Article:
From X Factor to Chief Cantor of Denmark

Edan Tamler, 25, has the most unexpected job title for someone his age: He’s currently Denmark’s chief cantor, and during Jewish holidays that’s pretty much a full-time job.

So how did this American-Israeli (who has since appeared on the Israeli version of The X Factor) decide to dedicate his time to leading prayers in a tiny Jewish community in Europe?

He was born in New York and raised in Jamaica Estates, Queens. In 2012, when he was 15, after completing his second year at Ramaz High School, his family decided to make aliyah. The Tamlers moved to a community in the southern Galilee called Eshchar.

“After moving to Israel, I was recruited to participate in the first season of X-Factor in Israel,” he told The Jerusalem Post in a chat from Copenhagen. Tamler made it to the finals as part of a group called Fusion, which was assembled by the judges during the show.

“After moving to Israel, I was recruited to participate in the first season of X-Factor in Israel.”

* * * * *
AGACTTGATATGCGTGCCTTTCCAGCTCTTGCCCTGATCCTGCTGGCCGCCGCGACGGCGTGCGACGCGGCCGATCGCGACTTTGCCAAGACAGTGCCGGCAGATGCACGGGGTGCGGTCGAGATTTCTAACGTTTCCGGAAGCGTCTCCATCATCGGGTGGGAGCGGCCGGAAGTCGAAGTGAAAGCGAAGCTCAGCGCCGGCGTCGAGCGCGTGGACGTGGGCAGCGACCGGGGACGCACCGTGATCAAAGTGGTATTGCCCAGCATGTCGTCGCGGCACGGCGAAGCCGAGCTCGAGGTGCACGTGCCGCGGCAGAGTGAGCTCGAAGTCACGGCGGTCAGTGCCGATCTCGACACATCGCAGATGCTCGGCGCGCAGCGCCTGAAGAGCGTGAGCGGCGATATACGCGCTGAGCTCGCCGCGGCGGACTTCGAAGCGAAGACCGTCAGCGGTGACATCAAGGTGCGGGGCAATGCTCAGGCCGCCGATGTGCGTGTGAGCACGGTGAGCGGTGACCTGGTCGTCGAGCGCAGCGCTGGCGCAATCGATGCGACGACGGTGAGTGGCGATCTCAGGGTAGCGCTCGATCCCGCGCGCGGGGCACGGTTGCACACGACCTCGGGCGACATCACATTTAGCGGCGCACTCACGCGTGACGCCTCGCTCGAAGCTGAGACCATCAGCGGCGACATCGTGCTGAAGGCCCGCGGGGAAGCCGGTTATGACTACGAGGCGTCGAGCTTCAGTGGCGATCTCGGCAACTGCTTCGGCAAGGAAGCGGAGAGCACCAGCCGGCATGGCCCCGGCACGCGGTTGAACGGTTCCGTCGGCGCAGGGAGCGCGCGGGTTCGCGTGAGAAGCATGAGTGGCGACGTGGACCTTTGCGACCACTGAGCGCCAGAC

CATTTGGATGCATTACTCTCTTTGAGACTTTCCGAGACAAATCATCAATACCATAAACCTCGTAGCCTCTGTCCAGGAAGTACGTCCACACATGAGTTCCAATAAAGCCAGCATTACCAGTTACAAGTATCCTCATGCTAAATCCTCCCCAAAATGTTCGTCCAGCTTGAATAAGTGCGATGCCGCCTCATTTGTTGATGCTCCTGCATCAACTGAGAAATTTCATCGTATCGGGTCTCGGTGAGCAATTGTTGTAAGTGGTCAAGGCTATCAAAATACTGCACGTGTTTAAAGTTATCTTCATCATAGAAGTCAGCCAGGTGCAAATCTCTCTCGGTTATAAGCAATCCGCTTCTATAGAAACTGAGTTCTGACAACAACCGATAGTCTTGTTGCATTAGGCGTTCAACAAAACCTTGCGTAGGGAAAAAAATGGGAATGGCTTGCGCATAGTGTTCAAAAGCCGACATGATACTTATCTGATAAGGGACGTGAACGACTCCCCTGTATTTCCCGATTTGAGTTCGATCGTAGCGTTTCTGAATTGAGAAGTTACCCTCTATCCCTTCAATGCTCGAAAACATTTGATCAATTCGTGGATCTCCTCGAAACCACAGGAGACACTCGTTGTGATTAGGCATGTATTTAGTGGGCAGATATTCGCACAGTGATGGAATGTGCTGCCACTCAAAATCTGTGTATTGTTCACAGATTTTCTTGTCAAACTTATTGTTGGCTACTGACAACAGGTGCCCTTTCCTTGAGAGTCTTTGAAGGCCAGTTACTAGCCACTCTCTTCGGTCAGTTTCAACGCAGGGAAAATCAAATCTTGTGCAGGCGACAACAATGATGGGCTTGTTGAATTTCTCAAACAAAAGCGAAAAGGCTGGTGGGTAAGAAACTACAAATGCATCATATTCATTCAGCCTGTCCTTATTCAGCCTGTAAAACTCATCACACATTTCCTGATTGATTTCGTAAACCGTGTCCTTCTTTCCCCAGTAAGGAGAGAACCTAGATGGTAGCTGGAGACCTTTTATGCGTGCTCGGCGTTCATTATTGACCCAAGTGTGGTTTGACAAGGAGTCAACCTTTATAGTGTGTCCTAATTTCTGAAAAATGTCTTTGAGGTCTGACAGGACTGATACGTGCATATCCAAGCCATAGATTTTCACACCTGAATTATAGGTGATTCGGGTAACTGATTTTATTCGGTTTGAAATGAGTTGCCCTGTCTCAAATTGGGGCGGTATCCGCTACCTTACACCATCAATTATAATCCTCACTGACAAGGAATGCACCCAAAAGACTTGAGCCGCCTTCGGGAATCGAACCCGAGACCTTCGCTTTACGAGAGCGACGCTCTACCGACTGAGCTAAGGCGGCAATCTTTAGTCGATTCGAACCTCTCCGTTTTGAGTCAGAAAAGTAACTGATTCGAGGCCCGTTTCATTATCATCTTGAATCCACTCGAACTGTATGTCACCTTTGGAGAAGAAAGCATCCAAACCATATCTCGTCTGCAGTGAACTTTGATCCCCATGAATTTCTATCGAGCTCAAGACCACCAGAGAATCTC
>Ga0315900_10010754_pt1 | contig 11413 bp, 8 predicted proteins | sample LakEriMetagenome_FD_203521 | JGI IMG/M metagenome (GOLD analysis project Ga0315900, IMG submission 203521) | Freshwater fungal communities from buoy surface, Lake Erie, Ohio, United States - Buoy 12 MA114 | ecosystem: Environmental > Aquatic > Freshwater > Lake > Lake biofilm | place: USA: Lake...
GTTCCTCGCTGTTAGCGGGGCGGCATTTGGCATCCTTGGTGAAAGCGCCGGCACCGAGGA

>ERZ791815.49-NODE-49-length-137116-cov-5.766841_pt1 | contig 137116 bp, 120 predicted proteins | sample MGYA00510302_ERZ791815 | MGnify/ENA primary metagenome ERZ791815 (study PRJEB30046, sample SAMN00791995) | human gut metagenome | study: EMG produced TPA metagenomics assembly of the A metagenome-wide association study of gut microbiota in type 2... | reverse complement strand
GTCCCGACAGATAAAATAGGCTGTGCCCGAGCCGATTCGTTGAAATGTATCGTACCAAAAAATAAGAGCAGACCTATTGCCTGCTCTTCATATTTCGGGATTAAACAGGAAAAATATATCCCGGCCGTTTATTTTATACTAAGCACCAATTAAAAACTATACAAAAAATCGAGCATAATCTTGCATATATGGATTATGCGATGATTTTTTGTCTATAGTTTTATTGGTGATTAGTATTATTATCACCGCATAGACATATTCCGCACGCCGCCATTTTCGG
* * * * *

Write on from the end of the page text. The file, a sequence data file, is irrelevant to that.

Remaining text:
Edan Tamler

“It was an incredible experience, which reinforced my dream of becoming a professional musician and made that prospect more tangible than ever,” he said of his experience on Israeli television. “I then signed a development contract with pop musician Ivri Lider, who was my mentor [on the show] and helped me grow as a singer-songwriter and artist,” he explained.

A year later, his musical journey continued in a surprising direction, as lead singer of the IDF orchestra “where I served as the ceremonial voice at Israel’s annual commemorative and celebratory ceremonies in national level and abroad for three years”.

He shared that during his military service, he “felt like I lacked an outlet for Jewish expression. Ironically, the strong passion I had felt for Jewish culture and music in New York had not been so prevalent in my life in Israel. With that in mind, he turned to IDF Chief Cantor Shai Abramson for lessons from Chazzanut (Cantorial).

“He had become a friend and mentor early in my service, as we frequently shared the stage together at these national ceremonies; he sang El Maleh Rachamim, a memorial prayer in remembrance of those who had perished and I Hatikvah, Israel’s national anthem,” he said. Tamler studied with Shai for over two years, “apart from being a fantastic teacher, mentor and friend, he also knew the ins and outs of the cantorial industry, helping me start finding work as a cantor and in religious choirs,” he explained. .